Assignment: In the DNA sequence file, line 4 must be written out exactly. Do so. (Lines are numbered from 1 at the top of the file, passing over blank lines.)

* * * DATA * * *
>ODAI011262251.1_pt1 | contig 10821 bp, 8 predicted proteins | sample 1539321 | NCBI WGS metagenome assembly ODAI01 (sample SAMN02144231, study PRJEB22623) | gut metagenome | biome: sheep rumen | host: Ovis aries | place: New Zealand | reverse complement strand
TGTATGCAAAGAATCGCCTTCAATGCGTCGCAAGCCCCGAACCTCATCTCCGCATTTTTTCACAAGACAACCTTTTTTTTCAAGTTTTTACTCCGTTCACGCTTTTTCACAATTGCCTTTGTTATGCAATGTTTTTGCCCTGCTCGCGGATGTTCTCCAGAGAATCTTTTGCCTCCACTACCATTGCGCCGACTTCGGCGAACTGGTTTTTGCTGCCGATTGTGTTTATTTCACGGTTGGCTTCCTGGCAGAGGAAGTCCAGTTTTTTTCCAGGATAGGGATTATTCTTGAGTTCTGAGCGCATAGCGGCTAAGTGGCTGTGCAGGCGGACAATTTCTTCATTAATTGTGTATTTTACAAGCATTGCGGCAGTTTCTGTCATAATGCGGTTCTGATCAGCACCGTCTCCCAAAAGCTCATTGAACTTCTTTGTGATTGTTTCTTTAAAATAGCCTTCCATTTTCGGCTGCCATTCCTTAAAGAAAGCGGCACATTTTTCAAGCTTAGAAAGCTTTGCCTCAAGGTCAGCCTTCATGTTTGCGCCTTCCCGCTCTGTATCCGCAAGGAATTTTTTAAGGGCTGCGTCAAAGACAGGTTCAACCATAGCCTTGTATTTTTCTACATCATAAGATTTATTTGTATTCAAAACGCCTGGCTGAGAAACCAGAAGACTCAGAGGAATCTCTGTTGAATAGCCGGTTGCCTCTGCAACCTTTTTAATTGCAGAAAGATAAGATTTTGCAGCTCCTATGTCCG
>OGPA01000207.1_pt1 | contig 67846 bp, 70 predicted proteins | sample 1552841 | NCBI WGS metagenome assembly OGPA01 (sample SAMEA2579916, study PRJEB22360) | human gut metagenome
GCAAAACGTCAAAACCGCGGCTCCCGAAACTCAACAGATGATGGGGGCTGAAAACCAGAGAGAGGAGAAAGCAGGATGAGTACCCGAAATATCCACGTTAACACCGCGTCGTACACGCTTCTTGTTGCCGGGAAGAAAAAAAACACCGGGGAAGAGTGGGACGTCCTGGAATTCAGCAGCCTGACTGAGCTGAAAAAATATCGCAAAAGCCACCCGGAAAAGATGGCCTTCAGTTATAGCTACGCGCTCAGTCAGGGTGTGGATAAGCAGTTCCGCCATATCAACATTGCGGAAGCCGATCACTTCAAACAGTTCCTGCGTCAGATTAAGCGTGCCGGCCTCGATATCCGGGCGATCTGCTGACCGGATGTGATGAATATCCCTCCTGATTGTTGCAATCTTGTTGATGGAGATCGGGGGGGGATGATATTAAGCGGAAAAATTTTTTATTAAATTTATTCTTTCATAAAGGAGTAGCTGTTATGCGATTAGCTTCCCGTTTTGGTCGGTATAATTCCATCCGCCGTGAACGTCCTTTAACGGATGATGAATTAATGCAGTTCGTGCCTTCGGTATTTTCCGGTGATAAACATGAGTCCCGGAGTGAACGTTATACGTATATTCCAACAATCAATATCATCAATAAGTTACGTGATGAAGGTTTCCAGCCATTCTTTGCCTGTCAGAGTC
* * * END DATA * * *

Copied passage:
GCAAAACGTCAAAACCGCGGCTCCCGAAACTCAACAGATGATGGGGGCTGAAAACCAGAGAGAGGAGAAAGCAGGATGAGTACCCGAAATATCCACGTTAACACCGCGTCGTACACGCTTCTTGTTGCCGGGAAGAAAAAAAACACCGGGGAAGAGTGGGACGTCCTGGAATTCAGCAGCCTGACTGAGCTGAAAAAATATCGCAAAAGCCACCCGGAAAAGATGGCCTTCAGTTATAGCTACGCGCTCAGTCAGGGTGTGGATAAGCAGTTCCGCCATATCAACATTGCGGAAGCCGATCACTTCAAACAGTTCCTGCGTCAGATTAAGCGTGCCGGCCTCGATATCCGGGCGATCTGCTGACCGGATGTGATGAATATCCCTCCTGATTGTTGCAATCTTGTTGATGGAGATCGGGGGGGGATGATATTAAGCGGAAAAATTTTTTATTAAATTTATTCTTTCATAAAGGAGTAGCTGTTATGCGATTAGCTTCCCGTTTTGGTCGGTATAATTCCATCCGCCGTGAACGTCCTTTAACGGATGATGAATTAATGCAGTTCGTGCCTTCGGTATTTTCCGGTGATAAACATGAGTCCCGGAGTGAACGTTATACGTATATTCCAACAATCAATATCATCAATAAGTTACGTGATGAAGGTTTCCAGCCATTCTTTGCCTGTCAGAGTC